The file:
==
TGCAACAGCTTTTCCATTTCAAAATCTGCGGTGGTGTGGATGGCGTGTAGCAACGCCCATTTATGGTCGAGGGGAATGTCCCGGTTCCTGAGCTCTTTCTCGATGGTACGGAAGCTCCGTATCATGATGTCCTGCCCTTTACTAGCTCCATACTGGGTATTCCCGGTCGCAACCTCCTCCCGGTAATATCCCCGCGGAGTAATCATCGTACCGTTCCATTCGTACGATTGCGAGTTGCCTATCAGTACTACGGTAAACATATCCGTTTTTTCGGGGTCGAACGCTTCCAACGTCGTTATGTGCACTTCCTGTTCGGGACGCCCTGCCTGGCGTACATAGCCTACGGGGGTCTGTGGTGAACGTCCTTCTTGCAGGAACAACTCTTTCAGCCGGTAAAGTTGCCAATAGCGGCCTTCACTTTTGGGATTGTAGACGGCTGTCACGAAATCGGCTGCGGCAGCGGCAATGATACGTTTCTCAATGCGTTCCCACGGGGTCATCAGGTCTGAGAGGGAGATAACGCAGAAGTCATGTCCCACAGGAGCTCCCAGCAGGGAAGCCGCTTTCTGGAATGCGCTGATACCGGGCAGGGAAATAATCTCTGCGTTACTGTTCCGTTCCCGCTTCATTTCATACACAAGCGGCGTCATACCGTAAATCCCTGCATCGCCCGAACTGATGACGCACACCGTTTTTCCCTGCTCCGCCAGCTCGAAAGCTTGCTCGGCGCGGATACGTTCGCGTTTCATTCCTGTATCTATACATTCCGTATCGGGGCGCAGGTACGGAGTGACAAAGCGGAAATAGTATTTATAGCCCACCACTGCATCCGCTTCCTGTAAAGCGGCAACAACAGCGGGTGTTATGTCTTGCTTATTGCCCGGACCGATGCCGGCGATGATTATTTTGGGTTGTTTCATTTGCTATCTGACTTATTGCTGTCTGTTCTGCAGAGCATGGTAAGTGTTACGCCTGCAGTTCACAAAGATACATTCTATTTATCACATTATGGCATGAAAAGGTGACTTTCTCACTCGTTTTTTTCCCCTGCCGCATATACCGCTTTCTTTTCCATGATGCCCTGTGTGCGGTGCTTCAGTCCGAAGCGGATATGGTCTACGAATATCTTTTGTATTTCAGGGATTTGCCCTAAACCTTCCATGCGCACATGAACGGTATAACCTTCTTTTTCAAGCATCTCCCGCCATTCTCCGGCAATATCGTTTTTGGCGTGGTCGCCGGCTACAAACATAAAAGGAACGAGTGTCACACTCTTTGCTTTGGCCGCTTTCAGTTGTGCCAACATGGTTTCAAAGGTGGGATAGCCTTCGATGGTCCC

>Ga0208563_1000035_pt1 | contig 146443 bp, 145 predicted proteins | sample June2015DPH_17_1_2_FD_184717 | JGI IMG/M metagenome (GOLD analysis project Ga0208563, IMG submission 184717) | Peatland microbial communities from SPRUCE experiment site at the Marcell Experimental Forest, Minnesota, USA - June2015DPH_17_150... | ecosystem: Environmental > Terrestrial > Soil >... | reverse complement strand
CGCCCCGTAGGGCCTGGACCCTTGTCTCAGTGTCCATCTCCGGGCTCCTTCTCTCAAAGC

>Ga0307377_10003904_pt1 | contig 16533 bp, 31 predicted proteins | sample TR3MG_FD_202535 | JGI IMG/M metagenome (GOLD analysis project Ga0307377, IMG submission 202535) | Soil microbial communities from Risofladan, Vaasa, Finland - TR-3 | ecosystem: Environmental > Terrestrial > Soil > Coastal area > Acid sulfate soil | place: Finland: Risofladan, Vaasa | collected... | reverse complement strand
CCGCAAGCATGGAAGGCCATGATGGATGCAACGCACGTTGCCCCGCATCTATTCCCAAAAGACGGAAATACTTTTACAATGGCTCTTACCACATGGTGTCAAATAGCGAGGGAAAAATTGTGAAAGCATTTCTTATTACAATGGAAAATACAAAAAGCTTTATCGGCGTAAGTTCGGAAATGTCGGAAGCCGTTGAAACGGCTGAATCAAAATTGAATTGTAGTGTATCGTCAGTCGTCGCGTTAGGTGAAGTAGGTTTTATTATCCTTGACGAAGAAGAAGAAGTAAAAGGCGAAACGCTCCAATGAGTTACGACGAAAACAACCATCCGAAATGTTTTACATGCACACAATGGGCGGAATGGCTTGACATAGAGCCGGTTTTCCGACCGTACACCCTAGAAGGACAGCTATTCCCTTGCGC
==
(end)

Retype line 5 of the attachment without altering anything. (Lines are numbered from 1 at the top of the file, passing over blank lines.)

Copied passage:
CCGCAAGCATGGAAGGCCATGATGGATGCAACGCACGTTGCCCCGCATCTATTCCCAAAAGACGGAAATACTTTTACAATGGCTCTTACCACATGGTGTCAAATAGCGAGGGAAAAATTGTGAAAGCATTTCTTATTACAATGGAAAATACAAAAAGCTTTATCGGCGTAAGTTCGGAAATGTCGGAAGCCGTTGAAACGGCTGAATCAAAATTGAATTGTAGTGTATCGTCAGTCGTCGCGTTAGGTGAAGTAGGTTTTATTATCCTTGACGAAGAAGAAGAAGTAAAAGGCGAAACGCTCCAATGAGTTACGACGAAAACAACCATCCGAAATGTTTTACATGCACACAATGGGCGGAATGGCTTGACATAGAGCCGGTTTTCCGACCGTACACCCTAGAAGGACAGCTATTCCCTTGCGC